It's time we talk about email forwards.  My relationship with any of you who may have sent me any of the following forwards will likely be awkward for a little while.  Nothing we can't overcome I'm sure.  

Over the past 40 years or so of my life (give or take about 15), I have received email forwards of many kinds which have intrigued, manipulated, and irritated me to no end.  Here I present the various types and what to look out for:


These, I think, start somewhere in the south.  They are usually created by the same people that walked across the Bible belt throughout 2008 chanting some cute slogan using words that rhyme with "Huckabee."  They come in two main types.  The first (and possibly the most annoying) are an almost endless string of sayings in size 200 font separated by the cheesiest computer graphics you've seen since computers began.  So that you'll recognize these emails quickly, one of the first quotes is usually either "every time a leaf falls, an angel is hugging the Earth" or "a sunset is just God's way of sayin' 'so long'!"  Because of the length of these emails, it takes several minutes for them to load all the way.

The second type of MRFs have a looooooooooooooong story about some child who watered a plant every day because the Bible said we should respect all living creatures; then at the end the plant inevitably saves his life and as one friend tells the boy how lucky he was, the boy says back "yeah . . . luck" as he swears he sees a cloud in the heavens wink at him.

The reason MRF's are manipulative has to do with the way they end; they usually say something like "funny how most of you will forward funny emails but you'll think twice before sending one about God!"  The really blunt ones might actually tell you the heavens weep when you delete their emails (as if heaven doesn't have better computer graphics than presented in the MRF's).  To the untrained mind, these statements may be enough to get you to send the emails on, fully believing that this is the ultimate test of faith, and pressing that delete button will be counted against you at the judgment day.  I on the other hand am ashamed to forward these on; but it has nothing to do with my belief in God.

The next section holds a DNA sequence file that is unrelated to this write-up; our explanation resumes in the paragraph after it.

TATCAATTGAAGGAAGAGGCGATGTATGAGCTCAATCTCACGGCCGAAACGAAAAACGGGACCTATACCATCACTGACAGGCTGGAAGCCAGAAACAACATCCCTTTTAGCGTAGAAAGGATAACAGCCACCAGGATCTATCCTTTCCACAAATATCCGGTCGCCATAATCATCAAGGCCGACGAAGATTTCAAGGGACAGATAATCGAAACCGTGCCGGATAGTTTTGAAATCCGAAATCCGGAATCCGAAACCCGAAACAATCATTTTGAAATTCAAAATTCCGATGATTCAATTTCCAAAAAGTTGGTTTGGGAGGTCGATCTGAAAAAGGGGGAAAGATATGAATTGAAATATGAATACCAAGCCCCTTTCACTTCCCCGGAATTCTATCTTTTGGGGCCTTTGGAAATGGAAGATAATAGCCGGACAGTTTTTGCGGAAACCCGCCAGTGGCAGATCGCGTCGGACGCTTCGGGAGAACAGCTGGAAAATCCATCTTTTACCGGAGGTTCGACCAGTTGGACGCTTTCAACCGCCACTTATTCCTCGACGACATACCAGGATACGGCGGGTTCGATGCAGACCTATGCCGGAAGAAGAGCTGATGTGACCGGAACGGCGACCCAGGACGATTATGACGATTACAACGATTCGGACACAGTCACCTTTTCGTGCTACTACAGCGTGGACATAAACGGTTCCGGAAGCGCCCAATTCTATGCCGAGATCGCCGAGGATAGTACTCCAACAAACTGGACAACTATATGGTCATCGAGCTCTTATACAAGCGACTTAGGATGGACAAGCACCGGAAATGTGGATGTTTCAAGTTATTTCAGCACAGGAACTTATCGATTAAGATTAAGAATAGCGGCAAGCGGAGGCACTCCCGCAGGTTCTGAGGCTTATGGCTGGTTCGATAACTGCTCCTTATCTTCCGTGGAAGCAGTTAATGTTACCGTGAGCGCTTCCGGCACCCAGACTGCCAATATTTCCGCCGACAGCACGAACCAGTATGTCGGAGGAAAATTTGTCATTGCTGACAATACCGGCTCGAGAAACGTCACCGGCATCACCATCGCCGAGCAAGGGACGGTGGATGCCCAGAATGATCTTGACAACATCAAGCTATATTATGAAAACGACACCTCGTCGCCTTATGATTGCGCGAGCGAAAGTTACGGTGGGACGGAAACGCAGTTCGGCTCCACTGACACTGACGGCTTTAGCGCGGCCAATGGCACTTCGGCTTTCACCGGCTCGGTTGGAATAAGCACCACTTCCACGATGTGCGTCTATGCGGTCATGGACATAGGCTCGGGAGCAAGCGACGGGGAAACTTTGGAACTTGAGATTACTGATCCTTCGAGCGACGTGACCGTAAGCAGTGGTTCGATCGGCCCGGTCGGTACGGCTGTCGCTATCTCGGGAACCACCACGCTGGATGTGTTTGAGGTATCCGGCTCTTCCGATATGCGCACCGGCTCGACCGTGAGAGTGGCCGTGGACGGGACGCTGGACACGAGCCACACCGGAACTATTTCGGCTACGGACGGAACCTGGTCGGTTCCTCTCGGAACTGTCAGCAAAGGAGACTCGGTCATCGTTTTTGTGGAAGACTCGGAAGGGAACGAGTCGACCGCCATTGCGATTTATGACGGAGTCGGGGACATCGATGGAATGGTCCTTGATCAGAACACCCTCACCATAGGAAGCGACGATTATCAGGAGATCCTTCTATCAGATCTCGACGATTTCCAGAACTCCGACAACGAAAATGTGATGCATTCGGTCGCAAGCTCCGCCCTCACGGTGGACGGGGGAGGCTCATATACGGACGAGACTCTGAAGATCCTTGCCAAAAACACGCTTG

MPF's are similar to MRF's.  Every once in a while these are somewhat pleasant.  Often they seem completely fabricated.  And their hidden purpose is usually to show why one political party hates soldiers.  Either way, I steer clear of people who make their political choices and major life decisions off of what they've read in these emails.

The manipulation section is similar to the one found in the MRF's except it will say something like, "the soldiers have the courage to fight for you every day and some of you won't even have the courage to send this to your friends."  And so some of us will forward it even though much of it seems packed with lies and one-sided rhetoric in some vein hope that this will somehow be the equivalent to serving in the military for a couple of years.


These always come from the friends that would never tell me an inappropriate joke in person; so I end up reading far into the email sometimes before I realize that it is, in fact, an IHF.  I usually just delete these and then spend the rest of the day wondering if that friend sent me the forward on accident.